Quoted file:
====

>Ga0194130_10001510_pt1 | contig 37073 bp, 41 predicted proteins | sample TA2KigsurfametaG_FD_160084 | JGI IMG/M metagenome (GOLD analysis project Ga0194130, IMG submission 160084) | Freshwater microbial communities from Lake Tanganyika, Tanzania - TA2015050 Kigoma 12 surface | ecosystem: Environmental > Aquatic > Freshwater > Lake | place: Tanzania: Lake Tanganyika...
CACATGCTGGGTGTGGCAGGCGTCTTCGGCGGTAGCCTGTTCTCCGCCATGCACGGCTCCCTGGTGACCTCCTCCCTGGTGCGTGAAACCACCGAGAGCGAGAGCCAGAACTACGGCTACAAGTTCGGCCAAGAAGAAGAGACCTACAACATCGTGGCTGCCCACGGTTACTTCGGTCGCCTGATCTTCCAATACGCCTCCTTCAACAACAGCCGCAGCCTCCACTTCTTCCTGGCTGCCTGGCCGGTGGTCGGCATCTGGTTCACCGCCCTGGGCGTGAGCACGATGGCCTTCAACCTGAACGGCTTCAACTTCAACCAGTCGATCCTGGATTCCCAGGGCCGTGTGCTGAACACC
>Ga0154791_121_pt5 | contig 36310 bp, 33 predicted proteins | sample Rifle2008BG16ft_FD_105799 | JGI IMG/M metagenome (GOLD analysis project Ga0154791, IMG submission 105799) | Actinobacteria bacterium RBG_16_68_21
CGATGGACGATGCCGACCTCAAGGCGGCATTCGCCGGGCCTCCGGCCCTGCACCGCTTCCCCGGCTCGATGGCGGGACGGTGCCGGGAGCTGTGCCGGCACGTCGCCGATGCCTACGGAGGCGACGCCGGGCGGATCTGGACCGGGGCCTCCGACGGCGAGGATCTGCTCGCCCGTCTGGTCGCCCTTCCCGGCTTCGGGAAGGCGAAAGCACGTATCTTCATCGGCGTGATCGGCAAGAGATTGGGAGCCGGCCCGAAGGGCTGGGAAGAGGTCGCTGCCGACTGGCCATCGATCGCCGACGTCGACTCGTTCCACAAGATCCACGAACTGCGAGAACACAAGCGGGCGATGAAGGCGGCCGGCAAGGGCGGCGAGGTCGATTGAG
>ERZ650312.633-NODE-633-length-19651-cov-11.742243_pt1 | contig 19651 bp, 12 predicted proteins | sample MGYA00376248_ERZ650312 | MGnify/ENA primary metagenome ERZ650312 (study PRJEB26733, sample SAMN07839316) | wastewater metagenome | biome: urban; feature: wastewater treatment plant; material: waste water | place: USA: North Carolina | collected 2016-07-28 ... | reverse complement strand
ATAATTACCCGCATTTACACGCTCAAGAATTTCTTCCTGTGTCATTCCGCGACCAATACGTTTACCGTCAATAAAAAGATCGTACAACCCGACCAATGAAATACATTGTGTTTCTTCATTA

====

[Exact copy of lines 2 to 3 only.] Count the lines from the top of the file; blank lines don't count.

CACATGCTGGGTGTGGCAGGCGTCTTCGGCGGTAGCCTGTTCTCCGCCATGCACGGCTCCCTGGTGACCTCCTCCCTGGTGCGTGAAACCACCGAGAGCGAGAGCCAGAACTACGGCTACAAGTTCGGCCAAGAAGAAGAGACCTACAACATCGTGGCTGCCCACGGTTACTTCGGTCGCCTGATCTTCCAATACGCCTCCTTCAACAACAGCCGCAGCCTCCACTTCTTCCTGGCTGCCTGGCCGGTGGTCGGCATCTGGTTCACCGCCCTGGGCGTGAGCACGATGGCCTTCAACCTGAACGGCTTCAACTTCAACCAGTCGATCCTGGATTCCCAGGGCCGTGTGCTGAACACC
>Ga0154791_121_pt5 | contig 36310 bp, 33 predicted proteins | sample Rifle2008BG16ft_FD_105799 | JGI IMG/M metagenome (GOLD analysis project Ga0154791, IMG submission 105799) | Actinobacteria bacterium RBG_16_68_21